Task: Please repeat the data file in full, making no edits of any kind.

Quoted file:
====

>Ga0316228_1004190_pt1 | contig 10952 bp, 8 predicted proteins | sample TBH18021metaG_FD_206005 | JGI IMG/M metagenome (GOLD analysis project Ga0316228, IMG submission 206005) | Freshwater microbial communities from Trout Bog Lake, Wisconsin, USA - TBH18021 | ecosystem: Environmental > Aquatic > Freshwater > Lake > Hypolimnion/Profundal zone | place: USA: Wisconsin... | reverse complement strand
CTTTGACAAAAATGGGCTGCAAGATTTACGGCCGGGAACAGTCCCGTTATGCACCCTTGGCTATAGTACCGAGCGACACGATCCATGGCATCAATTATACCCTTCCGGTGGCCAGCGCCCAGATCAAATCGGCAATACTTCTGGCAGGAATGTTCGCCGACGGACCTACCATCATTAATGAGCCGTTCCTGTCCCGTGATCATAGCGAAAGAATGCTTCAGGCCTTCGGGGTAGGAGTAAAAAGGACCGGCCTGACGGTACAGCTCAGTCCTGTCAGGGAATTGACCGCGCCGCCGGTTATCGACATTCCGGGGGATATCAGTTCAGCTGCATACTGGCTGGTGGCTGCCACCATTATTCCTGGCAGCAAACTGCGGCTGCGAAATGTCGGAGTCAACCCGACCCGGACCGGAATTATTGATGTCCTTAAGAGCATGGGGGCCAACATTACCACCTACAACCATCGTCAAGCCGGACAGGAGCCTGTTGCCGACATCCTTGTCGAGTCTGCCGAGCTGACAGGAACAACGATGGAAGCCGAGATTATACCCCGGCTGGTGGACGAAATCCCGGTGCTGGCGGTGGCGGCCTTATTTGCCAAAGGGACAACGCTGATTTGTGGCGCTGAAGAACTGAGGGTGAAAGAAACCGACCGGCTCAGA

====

>Ga0316228_1004190_pt1 | contig 10952 bp, 8 predicted proteins | sample TBH18021metaG_FD_206005 | JGI IMG/M metagenome (GOLD analysis project Ga0316228, IMG submission 206005) | Freshwater microbial communities from Trout Bog Lake, Wisconsin, USA - TBH18021 | ecosystem: Environmental > Aquatic > Freshwater > Lake > Hypolimnion/Profundal zone | place: USA: Wisconsin... | reverse complement strand
CTTTGACAAAAATGGGCTGCAAGATTTACGGCCGGGAACAGTCCCGTTATGCACCCTTGGCTATAGTACCGAGCGACACGATCCATGGCATCAATTATACCCTTCCGGTGGCCAGCGCCCAGATCAAATCGGCAATACTTCTGGCAGGAATGTTCGCCGACGGACCTACCATCATTAATGAGCCGTTCCTGTCCCGTGATCATAGCGAAAGAATGCTTCAGGCCTTCGGGGTAGGAGTAAAAAGGACCGGCCTGACGGTACAGCTCAGTCCTGTCAGGGAATTGACCGCGCCGCCGGTTATCGACATTCCGGGGGATATCAGTTCAGCTGCATACTGGCTGGTGGCTGCCACCATTATTCCTGGCAGCAAACTGCGGCTGCGAAATGTCGGAGTCAACCCGACCCGGACCGGAATTATTGATGTCCTTAAGAGCATGGGGGCCAACATTACCACCTACAACCATCGTCAAGCCGGACAGGAGCCTGTTGCCGACATCCTTGTCGAGTCTGCCGAGCTGACAGGAACAACGATGGAAGCCGAGATTATACCCCGGCTGGTGGACGAAATCCCGGTGCTGGCGGTGGCGGCCTTATTTGCCAAAGGGACAACGCTGATTTGTGGCGCTGAAGAACTGAGGGTGAAAGAAACCGACCGGCTCAGA